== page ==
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15 responses to “T1 vs DSL: What is the difference?”

  1. ram

    Awesome way of explaining. Thanks 🙂

  2. Rob

    I know this article is old but I must say it was very well written and you did a fantastic job explaining the difference to the layman.

  3. BCH

    This is the way internet using cable works, not the way DSL works. With DSL each subscriber has a dedicated serice from there home to the DSlam. The distance between the subscriber and the DSlam effects the speed or rate the customer recieves, for instance a subscriber who is 20 meters may from the DSlam may get 12Mgb/s downstream while someone that is 3km away may get 6MGb/s. At the DSlam the DSL upstream ends (Downstream towards the subcriber starts) all the packets of information from each DSL line are sent to the internet over a highspeed facility today in most cases +1giga bit.

  4. Dsl tech

    Idk how many ways I can say your wrong about dsl it is a individual circuit from start to finish

    1. DSL research

      DSL tech – from the DSlam down individual circuits, above the DSlam, aggregated circuits.

  5. VZsplicer

    It is only an individual circuit to the dslam or asam. From there it is combined with the rest of the subscribers and slowdowns can and do occur due to traffic, like cable. The article is correct. 17 years telecom tech

  6. Tip ring

    Dslams are fed by T1’s or Hdsl circuits for an adsl technology. So essentially the customer is sharing with other subscribers. The port out of the dslam and the pair to the home is separate but the lines feeding the dslam are not. Basically a dslam is a big router dividing up the main signals. Each port can be provisioned based on the service the customer has ordered. Even with VDSL customers share a fiber line. Granted fiber has a lot more bandwidth and the effects aren’t felt in most cases. The person who wrote this article is correct.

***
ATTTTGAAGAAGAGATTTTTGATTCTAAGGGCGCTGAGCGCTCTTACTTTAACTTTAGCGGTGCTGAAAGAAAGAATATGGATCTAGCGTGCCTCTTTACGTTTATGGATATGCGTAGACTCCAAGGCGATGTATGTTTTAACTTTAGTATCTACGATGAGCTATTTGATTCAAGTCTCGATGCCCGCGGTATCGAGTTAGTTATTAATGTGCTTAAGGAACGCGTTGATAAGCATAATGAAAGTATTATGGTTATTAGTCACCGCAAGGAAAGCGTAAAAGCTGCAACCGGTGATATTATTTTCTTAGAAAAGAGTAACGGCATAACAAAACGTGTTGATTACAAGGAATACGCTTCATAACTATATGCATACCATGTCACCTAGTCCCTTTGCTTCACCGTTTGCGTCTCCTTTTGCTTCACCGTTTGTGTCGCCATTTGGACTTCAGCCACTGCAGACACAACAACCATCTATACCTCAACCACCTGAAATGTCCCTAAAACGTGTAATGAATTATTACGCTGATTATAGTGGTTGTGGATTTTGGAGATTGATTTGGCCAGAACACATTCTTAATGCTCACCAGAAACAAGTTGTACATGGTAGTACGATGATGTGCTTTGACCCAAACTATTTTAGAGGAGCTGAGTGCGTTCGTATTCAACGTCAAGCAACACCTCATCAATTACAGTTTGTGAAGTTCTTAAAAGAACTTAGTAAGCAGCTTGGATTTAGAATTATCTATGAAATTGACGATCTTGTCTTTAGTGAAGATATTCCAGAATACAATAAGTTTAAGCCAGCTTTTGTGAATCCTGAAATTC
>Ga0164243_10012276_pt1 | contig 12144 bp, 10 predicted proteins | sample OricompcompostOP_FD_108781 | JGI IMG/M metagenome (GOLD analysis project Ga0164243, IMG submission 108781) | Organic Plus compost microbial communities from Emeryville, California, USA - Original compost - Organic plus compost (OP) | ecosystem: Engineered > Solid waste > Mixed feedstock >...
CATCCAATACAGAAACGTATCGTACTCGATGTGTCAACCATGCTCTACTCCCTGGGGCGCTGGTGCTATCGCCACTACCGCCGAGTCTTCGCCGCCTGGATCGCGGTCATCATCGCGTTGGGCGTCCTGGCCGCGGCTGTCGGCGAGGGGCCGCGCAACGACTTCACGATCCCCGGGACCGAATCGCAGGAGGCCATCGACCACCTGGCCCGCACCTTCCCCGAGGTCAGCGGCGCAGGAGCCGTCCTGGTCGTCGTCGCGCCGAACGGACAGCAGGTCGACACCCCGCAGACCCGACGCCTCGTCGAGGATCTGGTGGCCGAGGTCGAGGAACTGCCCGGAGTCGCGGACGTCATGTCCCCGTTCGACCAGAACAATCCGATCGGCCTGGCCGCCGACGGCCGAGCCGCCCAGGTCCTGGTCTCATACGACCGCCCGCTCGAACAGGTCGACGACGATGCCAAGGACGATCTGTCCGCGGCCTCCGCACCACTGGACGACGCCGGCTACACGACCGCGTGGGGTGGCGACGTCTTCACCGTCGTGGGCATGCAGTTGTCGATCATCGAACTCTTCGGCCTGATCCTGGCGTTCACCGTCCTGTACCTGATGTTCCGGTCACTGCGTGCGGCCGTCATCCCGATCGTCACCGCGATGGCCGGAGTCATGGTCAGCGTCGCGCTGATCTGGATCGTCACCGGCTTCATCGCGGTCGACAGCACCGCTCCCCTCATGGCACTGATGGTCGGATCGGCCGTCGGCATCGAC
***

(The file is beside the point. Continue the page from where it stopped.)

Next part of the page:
7. Charles M. Hill

    One says this, and the other says the opposite. Now what am I supposed to believe? It’s almost like listening to the opposing political pundits in the TV media. I suppose I’ll have to find a more reliable source of information

  8. Michael

    Except that your ‘private’ road is only 18.75 MPH during peak traffic, not 55 MPH.
    How attractive is it then?

  9. IT4Life

    I like the comments from BCH and DSL tech. They are right. What you have explained is how the cable modem system works, not how DSL works.

  10. Chris

    This article is false! DSL is a dedicated line to the subscriber. There is no sharing. Six years and you still haven’t corrected it.

  11. Real Admin

    Trying to sell outdated t1 service over DSL service by lying?

  12. Network engineer

    Wrong. It depends on if the line is multiplexed. Most DSL runs directly to a fiber fed card on a dedicated twisted pair home run. Your bandwidth sharing is not based off that copper line. That is how coax fed service works. Your bandwidth sharing is only limited by the fiber fed card in the central office or fiber fed terminal that your copper line comes from. You are the only one that uses that copper pair. Your bandwidth will not be slower during peak hours because the fiber fed card it comes from won’t be oversaturated even if all subscribers are using it. Which would never happen anyway.

  13. Tech15Yrs

    @broadband – Your description of DSL is wholly inaccurate. Each DSL endpoint/subscriber receives a guaranteed minimum bandwidth/slice from the communications provider. You have negatively affected the Broadband.com brand by writing on a topic that is outside if your expertise.

  14. Randal Mathews

    DSL is not DOCSIS. Totally misleading article.

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